In the light of these decisions, it appears that petitioners excepted to the order of compulsory reference, and upon the coming in of the report of the referee, adverse to them, filed exception to the 16th finding of fact made by the referee, and tendered issues,and demanded a jury trial. But the issues tendered are not those arising on the pleadings. Hence there is a waiver of the petitioners' right to have the controverted matters submitted to a jury. Therefore the judge was authorized to pass upon the exception without the aid of a jury, * * * and the finding of fact, supported by evidence, and approved by the judge is binding on this Court.
The assignments of error based upon exception to the conclusion of law that motion for nonsuit should be allowed, and upon the exception to the judgment of nonsuit are not tenable for that:
Tenancy in common in land is necessary basis for maintenance of special proceeding for partition by petition to the Superior Court. G.S. §§ 46-1, 46-3, formerly C.S. 3213, 3215, Gregory v. Pinnix, 158 N.C. 147, 73 S.E. 814. And when tenancy in common is denied, and there is a plea of sole seizin, the proceeding in legal effect is converted into an action in ejectment and should be transferred to the civil issue docket for trial at term on issue of title, the burden being upon the petitioners to prove their title as in ejectment. G.S. § 1-399, formerly C.S. 758. Gibbs v. Higgins, 215 N.C. 201, 1 S.E.2d 554; Keen v. Parker, 217 N.C. 378, 8 S.E.2d 209; Bailey v. Hayman, 222 N.C. 58, 22 S.E.2d 6; Jernigan v. Jernigan, 226 N.C. 204, 37 S.E.2d 493.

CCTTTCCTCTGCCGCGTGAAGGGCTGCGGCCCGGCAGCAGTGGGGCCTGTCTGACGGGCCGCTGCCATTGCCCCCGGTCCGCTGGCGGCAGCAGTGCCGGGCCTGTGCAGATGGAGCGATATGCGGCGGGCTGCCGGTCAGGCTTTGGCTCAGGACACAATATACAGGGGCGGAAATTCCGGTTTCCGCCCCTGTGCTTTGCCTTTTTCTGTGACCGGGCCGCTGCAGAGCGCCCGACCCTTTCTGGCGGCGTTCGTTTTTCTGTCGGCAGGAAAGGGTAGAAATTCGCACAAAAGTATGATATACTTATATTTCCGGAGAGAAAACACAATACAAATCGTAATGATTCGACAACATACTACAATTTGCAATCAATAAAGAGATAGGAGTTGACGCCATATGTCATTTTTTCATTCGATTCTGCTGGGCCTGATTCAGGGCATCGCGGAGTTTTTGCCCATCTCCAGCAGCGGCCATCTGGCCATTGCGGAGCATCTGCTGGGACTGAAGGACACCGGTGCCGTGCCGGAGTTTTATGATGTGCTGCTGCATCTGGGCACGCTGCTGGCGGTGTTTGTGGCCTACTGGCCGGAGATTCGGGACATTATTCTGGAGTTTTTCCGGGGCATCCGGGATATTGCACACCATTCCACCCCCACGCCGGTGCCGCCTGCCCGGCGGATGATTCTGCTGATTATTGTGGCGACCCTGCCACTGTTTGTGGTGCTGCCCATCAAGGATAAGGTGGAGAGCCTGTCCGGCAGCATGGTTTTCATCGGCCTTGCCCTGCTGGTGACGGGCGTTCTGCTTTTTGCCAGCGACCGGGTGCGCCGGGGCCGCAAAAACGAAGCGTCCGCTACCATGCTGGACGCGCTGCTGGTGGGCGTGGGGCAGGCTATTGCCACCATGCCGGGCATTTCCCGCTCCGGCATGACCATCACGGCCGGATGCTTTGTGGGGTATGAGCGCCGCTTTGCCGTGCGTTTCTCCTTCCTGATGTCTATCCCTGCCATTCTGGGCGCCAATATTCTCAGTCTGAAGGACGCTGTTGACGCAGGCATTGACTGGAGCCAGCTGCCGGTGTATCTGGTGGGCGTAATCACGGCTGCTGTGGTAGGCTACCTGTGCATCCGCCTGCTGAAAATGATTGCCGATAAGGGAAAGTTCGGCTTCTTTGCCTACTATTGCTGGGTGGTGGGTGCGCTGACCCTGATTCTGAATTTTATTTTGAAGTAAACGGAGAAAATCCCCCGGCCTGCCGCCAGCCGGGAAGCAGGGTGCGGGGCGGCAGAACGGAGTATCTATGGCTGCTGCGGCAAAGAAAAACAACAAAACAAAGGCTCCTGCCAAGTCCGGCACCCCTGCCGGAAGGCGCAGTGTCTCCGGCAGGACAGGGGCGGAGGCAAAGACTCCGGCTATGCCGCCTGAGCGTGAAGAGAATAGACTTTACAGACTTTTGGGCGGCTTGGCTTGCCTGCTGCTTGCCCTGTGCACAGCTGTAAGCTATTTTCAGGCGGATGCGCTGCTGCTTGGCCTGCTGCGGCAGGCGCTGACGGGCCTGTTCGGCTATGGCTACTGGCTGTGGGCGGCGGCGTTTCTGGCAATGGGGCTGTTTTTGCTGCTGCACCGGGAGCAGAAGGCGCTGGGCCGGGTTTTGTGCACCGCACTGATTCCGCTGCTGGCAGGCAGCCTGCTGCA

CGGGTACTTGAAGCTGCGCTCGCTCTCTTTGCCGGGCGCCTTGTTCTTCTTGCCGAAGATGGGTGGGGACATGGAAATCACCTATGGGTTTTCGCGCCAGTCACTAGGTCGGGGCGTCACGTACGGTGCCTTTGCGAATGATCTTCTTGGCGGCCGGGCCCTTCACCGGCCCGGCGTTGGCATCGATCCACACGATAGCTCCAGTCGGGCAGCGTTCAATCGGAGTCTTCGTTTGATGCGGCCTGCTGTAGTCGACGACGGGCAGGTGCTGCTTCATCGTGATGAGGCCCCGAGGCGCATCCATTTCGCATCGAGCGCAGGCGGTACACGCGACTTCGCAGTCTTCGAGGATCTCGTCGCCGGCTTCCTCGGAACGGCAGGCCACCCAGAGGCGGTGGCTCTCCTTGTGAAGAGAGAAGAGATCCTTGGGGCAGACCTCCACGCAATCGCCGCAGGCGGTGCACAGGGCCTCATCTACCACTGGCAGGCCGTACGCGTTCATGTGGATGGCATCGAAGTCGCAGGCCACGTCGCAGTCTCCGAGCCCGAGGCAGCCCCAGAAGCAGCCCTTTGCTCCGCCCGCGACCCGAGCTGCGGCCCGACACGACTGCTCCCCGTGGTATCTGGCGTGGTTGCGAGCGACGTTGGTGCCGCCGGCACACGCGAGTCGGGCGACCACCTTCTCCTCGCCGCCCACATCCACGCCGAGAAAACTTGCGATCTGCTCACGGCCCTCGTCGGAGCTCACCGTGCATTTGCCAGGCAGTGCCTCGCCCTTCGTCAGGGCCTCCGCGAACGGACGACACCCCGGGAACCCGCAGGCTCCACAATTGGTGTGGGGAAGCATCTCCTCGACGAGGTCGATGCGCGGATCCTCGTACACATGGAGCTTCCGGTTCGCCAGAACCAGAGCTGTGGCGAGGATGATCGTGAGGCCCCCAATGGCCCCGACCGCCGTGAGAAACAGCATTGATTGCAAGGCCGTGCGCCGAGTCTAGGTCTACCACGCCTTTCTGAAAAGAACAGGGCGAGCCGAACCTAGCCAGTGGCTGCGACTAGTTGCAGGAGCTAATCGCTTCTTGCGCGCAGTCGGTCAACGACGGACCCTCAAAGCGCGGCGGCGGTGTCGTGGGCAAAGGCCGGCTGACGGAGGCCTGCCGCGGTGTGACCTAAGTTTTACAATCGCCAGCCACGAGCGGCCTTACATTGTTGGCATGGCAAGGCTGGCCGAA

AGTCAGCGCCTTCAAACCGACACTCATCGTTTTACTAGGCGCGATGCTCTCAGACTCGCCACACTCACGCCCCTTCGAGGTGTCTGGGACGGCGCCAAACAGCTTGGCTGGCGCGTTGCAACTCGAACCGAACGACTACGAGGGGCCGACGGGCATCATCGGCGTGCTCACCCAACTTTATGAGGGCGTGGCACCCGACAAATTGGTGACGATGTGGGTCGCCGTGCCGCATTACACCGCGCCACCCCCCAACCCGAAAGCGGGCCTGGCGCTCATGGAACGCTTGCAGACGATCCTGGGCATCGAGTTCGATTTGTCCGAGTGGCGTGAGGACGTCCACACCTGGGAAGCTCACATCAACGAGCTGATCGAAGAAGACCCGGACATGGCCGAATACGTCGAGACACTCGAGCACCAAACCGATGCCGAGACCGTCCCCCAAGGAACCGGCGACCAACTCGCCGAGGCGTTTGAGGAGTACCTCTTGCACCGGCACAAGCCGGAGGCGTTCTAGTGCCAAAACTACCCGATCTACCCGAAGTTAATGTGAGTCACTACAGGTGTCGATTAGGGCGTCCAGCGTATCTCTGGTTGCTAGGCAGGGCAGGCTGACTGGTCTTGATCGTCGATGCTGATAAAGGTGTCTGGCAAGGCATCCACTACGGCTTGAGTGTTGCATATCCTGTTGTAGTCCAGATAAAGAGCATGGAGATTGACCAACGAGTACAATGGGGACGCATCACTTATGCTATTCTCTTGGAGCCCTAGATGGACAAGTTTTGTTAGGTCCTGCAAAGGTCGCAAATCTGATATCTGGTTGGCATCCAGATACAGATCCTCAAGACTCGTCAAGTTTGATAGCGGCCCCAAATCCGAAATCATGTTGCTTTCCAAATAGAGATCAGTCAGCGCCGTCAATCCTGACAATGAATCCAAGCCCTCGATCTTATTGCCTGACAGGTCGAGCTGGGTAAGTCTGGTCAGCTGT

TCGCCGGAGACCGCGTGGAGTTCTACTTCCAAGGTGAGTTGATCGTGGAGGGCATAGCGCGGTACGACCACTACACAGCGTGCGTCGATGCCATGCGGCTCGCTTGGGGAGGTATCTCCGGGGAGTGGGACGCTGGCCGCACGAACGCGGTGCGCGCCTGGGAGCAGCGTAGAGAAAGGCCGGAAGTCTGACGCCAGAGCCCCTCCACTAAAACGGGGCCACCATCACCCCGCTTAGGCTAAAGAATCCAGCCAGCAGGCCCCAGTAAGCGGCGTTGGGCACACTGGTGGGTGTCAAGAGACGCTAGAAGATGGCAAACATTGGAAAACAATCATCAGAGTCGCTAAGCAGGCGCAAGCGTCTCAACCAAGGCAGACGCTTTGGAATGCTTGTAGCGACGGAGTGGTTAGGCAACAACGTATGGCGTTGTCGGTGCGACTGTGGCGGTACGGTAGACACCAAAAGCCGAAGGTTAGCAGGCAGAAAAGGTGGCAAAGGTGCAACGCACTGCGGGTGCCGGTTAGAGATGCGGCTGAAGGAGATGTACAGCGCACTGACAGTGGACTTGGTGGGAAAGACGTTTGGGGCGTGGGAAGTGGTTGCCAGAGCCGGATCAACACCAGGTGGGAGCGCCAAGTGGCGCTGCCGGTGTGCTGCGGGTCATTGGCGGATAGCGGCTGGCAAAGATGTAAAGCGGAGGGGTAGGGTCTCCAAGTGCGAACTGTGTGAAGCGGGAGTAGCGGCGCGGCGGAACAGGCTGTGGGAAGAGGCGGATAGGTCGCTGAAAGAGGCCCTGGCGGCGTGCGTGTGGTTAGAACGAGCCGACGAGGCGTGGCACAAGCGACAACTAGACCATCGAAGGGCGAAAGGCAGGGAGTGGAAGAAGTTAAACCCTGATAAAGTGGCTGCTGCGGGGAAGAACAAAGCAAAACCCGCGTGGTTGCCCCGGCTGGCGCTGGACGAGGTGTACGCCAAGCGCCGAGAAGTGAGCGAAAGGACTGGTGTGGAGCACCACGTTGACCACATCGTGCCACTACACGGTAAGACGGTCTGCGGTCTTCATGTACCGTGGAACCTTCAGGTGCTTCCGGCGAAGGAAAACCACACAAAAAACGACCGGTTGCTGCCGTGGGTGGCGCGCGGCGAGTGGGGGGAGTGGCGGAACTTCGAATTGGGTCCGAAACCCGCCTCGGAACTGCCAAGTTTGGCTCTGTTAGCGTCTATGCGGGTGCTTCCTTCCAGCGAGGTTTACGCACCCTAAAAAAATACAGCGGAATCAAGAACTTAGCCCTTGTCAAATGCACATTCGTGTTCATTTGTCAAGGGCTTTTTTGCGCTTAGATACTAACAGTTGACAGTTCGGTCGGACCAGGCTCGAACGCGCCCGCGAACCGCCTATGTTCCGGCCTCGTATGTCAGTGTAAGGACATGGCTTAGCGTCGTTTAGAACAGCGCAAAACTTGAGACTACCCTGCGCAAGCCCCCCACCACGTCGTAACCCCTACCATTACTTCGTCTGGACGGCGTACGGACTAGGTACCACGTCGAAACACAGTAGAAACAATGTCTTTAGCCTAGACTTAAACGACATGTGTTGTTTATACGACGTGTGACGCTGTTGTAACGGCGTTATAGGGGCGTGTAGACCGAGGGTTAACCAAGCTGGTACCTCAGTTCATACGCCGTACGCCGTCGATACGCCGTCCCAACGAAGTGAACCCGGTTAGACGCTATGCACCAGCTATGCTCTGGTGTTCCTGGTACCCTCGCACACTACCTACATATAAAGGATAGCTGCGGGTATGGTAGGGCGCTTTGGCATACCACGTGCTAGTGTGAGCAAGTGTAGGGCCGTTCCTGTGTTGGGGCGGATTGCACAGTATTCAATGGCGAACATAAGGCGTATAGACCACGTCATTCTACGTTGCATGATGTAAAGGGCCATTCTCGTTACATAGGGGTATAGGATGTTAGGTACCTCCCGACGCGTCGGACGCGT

And in an action to recover land the general rule is that plaintiff must rely upon the strength of his own title, and not upon the weakness of that of defendant. Love v. Gates, 20 N.C. 498; Newlin v. Osborne, 47 N.C. 163; Spivey v. Jones, 82 N.C. 179; Keen v. Parker, supra; Stewart v. Cary, 220 N.C. 214, 17 S.E.2d 29, 144 A.L.R. 1287.
In the present action petitioners base their claim to tenancy in common upon contention that Jane Jenkins died intestate and seized of the land in question, that John Jenkins was her only child, that he is dead without lineal descendants, and that they, the petitioners are his collateral heirs. And it was admitted on the hearing before the referee that if John Jenkins is alive he owns the lands to the exclusion of both petitioners and respondents.
In this connection, there is a rule of evidence that "the absence of a person from his domicile, without being heard from by those who would be expected to hear from him, if living, raises a presumption of his deathi. e., that he is dead at the end of seven years," Beard v. Sovereign Lodge, 184 N.C. 154, 113 S.E. 661, 662; University of N. C. v. Harrison, 90 N.C. 385; Steele v. Metropolitan Life Ins. Co., 196 N.C. 408, 145 S.E. 787, 61 A.L. R. 821; Deal v. Wachovia Bank & Trust Co., 218 N.C. 483, 11 S.E.2d 464; Carter v. Lilley, 227 N.C. 435, 42 S.E.2d 610; Wachovia Trust Co. v. Deal, 227 N.C. 691, 44 S.E.2d 73.
Such presumption, arising from seven years absence under the rule, is a presumption of fact which may be rebutted. Chamblee v. Security Nat. Bank, 211 N.C. 48, 188 S.E. 632, and cases cited. See also *703 Deal v. Wachovia Trust Co., supra; Wachovia Trust Co. v. Deal, supra.
However, the proof of facts on which such presumption arises raises no presumption that the missing person died without lineal descendants. University v. Harrison, supra; Warner v. Western North Carolina RR, 94 N.C. 250; Deal v. Wachovia Trust Co., supra; Wachovia Trust Co. v. Deal, supra.
Applying these principles to the findings of fact, supported by evidence, and approved by the judge, we hold that the conclusion that the petitioners have failed to make good their allegations of tenancy in common is correct. Hence the judgment of nonsuit was proper.
This record fails to present a case of who has the better title under a common source to which Stewart v. Cary, supra, cited by appellants, relates. Failing to connect their claim with Jane Jenkins, there is no common source.
Other assignments of error have been given due consideration, and are found to be without merit.
The judgment below is affirmed.